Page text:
Photo credit: Emile Holba

Tuesday 9th February, 2021

The Artists of 2021
Hear their stories 


We are lucky to be working with an array of incredible conductors, instrumentalists and arts administrators in 2021, many of whom have been a part of the AYO community throughout several decades. Fabian Russell, Elissa Seed and Matthew McDonald chat about their AYO journey and their successful careers within the music industry throughout Australia and across the globe.

What led you to play the double bass? 

As a high school student in Canberra, I had weekly violin ensemble rehearsals (when I still pretended to play violin) in my high school’s music department and there was a bass in the corner of the room.  It just oozed coolness, wisdom, and gravitas all in one instrument. But I was too in awe to dare play it until another kid in the third violin section started plucking a cool melody on his fiddle. I asked him what it was, and he said it was a bass line. He then showed me his electric bass and I thought, ‘Oh wow, that’s what I want to play!’ I told my parents and they agreed to buy me one for Christmas on the condition I also learn the double bass. I’m so glad I agreed. 

Photo credit: Emile Holba

What were some of the main highlights of taking part in the Australian Youth Orchestra in the 1990s?

Aside from things like National Music Camp and the Camerata Program, I took part in two AYO tours: Australia in 1995; and Europe and the US in 1996. I can still remember my mum coming to school with the post to open the results after my successful audition—one of the best days in my life! Honestly, when I think of why I got so hooked on music that I dedicated my life to it, I think about Shostakovich 10 in an outdoor concert near Montreal with Christopher Seaman conducting. It was an adrenaline rush like nothing I’d ever experienced before and I remember being on stage thinking, ‘I need to do this forever.’ Ever since my first tour with AYO I can’t listen to Rachmaninov 3 or Britten Four Sea Interludes without feeling nostalgic. They really were the best times.

After your time with AYO, you continued your studies with a fellow alumnus and one of Australia’s most respected double bassists Max McBride. How did your style develop with him?

So much of my style of playing is basically Max. I copied him shamelessly! Thanks to Max, my idea of the bass has always been that it’s a light, clear, dancing, charismatic instrument that should be played with intelligence and full musical engagement. I don’t think Max has played a note in his life which doesn’t represent his unbelievable knowledge. I could go on for hours. Of course I’m grateful to my other teachers but in the end, I owe so much of my career to Max. It just never would have happened without him.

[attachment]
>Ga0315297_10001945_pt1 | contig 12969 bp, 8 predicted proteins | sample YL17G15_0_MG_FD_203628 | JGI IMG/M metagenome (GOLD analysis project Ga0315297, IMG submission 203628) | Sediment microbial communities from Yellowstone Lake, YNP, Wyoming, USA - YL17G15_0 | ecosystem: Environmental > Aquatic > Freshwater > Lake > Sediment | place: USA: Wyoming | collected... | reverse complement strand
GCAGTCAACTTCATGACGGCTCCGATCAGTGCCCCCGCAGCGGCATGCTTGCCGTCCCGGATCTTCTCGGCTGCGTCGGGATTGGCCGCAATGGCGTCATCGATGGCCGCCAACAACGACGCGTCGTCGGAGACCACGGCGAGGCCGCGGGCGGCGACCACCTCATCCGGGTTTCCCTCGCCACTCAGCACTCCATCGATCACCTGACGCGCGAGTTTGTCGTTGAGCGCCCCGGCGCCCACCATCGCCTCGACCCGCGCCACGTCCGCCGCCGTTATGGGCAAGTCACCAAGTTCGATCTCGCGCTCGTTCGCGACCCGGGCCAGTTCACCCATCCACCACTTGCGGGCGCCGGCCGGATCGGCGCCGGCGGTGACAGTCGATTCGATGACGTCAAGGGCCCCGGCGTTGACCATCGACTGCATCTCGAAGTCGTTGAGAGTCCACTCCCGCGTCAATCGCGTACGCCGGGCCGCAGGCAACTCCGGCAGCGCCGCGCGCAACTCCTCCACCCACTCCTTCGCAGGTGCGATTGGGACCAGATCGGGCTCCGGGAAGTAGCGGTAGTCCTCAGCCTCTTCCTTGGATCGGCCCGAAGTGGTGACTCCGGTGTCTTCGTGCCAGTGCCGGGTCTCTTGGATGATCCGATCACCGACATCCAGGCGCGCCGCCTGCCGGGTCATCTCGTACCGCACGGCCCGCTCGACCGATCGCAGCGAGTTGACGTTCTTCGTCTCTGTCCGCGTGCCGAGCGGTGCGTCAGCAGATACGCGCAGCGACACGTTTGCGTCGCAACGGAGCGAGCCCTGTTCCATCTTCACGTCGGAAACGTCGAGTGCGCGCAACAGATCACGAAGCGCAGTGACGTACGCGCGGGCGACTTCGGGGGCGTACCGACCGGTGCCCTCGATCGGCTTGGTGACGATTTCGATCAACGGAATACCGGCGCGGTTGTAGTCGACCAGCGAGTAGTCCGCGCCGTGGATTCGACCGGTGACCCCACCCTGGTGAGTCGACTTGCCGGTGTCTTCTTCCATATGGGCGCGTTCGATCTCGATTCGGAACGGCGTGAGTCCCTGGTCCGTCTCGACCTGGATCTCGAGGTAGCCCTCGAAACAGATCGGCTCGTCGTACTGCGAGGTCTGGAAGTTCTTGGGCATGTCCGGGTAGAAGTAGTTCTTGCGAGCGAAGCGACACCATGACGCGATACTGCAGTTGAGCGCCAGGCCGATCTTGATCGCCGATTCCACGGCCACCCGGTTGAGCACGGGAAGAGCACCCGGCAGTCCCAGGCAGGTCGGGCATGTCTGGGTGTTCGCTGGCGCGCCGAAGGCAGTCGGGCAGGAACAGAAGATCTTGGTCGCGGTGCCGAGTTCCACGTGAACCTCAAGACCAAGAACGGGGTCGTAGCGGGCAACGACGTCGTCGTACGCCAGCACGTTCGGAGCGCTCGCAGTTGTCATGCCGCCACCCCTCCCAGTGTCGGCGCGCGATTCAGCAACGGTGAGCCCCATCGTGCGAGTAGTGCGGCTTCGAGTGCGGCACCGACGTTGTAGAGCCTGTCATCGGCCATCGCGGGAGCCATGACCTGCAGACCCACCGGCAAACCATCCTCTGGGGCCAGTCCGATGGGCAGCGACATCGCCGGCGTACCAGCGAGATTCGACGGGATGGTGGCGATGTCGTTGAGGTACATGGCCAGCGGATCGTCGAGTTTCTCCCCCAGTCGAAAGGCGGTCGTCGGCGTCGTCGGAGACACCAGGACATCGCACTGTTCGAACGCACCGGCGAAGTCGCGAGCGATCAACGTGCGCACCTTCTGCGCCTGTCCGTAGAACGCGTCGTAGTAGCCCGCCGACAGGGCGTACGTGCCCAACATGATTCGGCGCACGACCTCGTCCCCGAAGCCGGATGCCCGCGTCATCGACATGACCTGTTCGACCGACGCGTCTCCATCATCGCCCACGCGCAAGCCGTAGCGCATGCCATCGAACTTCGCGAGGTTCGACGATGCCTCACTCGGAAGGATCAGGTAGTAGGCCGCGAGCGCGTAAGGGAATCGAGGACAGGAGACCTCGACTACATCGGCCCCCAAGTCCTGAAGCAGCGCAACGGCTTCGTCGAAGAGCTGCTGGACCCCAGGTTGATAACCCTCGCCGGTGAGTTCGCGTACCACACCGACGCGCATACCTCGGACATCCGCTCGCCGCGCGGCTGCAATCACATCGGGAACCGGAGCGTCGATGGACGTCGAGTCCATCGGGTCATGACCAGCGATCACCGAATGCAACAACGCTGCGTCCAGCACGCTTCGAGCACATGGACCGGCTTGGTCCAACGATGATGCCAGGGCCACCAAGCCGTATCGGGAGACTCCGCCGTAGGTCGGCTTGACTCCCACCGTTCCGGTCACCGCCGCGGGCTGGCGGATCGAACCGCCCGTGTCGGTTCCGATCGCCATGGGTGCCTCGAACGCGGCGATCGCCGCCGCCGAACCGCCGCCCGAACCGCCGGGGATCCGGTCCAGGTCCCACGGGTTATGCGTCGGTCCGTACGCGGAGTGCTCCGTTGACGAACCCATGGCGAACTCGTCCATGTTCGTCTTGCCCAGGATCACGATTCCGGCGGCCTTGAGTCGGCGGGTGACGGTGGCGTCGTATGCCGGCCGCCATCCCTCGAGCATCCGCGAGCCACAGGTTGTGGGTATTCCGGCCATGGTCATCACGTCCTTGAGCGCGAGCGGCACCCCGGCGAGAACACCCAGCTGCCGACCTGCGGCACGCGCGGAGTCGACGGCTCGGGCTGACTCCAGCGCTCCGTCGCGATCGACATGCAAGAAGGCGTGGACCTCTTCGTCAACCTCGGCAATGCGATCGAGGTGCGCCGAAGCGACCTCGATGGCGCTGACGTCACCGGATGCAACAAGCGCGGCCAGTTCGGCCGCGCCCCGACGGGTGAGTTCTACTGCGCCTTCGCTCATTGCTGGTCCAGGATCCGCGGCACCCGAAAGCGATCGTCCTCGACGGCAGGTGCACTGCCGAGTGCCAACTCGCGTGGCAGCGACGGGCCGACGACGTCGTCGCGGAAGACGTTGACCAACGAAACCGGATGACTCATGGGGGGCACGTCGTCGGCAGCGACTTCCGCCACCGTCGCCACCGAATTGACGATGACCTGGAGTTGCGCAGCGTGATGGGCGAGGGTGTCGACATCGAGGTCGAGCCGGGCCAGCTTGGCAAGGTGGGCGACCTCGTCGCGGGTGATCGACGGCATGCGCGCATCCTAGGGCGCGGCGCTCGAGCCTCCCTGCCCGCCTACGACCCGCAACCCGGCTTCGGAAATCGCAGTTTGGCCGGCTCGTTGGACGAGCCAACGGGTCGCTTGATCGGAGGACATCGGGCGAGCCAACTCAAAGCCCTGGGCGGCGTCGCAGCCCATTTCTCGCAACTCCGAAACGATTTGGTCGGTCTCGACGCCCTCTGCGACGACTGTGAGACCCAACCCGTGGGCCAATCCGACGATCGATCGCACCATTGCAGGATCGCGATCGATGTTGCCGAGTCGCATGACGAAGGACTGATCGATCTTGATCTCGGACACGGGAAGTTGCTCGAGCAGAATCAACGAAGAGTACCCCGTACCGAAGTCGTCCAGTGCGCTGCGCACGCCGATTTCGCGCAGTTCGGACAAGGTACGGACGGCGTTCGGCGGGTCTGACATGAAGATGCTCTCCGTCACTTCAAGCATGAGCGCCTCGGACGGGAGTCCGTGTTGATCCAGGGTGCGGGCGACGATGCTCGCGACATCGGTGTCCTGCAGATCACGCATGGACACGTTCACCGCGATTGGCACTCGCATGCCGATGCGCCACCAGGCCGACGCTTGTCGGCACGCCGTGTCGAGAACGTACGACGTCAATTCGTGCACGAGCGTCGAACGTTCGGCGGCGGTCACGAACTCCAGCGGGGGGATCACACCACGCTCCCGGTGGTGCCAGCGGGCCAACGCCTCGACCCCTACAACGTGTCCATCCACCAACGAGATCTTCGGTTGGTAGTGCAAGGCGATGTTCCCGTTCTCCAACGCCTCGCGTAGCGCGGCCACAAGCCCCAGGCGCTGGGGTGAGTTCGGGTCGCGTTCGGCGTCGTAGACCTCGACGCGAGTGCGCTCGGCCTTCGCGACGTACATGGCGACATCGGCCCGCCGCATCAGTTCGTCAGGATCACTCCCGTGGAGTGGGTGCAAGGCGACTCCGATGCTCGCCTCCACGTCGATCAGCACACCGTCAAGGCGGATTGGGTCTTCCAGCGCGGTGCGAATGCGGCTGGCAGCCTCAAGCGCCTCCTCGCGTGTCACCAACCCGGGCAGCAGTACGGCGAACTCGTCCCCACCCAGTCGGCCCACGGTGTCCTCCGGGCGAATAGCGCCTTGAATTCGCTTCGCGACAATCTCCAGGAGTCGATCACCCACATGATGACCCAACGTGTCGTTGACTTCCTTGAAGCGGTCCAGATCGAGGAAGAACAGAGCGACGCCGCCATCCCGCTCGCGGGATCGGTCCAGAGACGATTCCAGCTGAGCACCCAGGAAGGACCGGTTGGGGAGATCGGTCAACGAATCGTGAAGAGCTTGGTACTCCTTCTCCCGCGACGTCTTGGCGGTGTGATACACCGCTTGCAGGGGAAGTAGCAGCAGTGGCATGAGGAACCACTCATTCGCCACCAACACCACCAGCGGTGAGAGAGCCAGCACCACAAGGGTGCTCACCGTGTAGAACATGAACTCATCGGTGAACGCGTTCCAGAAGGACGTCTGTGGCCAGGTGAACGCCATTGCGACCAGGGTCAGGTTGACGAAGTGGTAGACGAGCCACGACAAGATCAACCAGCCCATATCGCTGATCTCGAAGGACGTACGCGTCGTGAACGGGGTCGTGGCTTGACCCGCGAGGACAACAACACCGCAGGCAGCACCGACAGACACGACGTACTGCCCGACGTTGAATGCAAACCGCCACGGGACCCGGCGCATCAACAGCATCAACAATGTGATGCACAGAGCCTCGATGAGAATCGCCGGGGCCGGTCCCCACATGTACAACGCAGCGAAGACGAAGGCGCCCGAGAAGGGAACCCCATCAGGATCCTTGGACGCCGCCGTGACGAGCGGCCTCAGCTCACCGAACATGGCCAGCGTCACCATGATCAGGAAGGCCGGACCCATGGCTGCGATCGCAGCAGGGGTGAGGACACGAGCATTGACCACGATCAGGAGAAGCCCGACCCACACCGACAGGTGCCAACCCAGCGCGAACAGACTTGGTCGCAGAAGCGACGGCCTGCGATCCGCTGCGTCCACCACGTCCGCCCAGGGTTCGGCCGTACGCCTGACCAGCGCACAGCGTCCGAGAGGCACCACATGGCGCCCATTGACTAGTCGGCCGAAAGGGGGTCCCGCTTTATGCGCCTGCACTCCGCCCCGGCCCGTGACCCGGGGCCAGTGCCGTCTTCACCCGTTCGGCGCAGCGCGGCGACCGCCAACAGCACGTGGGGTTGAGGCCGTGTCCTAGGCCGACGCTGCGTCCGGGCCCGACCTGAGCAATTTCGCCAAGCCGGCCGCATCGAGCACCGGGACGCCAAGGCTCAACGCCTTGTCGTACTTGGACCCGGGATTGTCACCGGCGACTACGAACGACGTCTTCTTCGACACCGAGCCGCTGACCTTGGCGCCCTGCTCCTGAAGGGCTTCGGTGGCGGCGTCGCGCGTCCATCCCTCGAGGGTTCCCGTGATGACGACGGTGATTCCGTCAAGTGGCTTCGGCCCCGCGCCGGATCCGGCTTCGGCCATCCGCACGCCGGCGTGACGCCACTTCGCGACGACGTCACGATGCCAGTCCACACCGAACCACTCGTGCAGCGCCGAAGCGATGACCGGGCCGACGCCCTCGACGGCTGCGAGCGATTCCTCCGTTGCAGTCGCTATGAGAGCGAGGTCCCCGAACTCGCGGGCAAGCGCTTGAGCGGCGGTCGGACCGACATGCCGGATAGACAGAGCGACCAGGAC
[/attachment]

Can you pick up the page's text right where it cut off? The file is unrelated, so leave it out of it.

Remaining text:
Matthew McDonald, AYO Tour 1996

Can you compare your experiences performing in both Australia and in Europe?

Even within Europe styles of playing vary so much. Especially within a city like Berlin, which was divided for nearly 40 years. But ultimately, it’s the same language; the thing that makes a great performance in Prague is the same as what makes a great performance in Sydney. I guess that the main difference is the atmosphere in the audience. There can be an incredible buzz playing at festivals in Salzburg, Lucerne, London etc. The exchange of energy is quite palpable. The classical music tradition is so established in Europe that it’s not uncommon to have people beg you to sell them a ticket as you make your way to a sold-out concert hall.

Do you have a favourite way to perform—as a soloist, part of an orchestra or a small ensemble?

I love all of it. One way of playing informs the other in a cyclical kind of way. The best orchestral musicians are chamber musicians, the best soloists play a lot of chamber music, and chamber musicians who play in orchestras broaden their ears massively. I’m lucky enough to play in an orchestra in which most of us are constantly active in chamber music and solo playing. This is actually the secret of the Berlin Phil—that people also do all this other music as a hobby.

Who are your go-to composers to play or listen to?

For listening: Schumann and Schubert. The songs and chamber music. I also love the orchestral music of Sibelius, Janáček and Wagner. If I were stuck on a desert island, my two pieces would have to be Schubert’s B flat major piano sonata and Kurtag’s piano arrangement for four hands of Gottes Zeit ist die allerbeste Zeit.

For playing: Bach cello suites. Every day. Almost.

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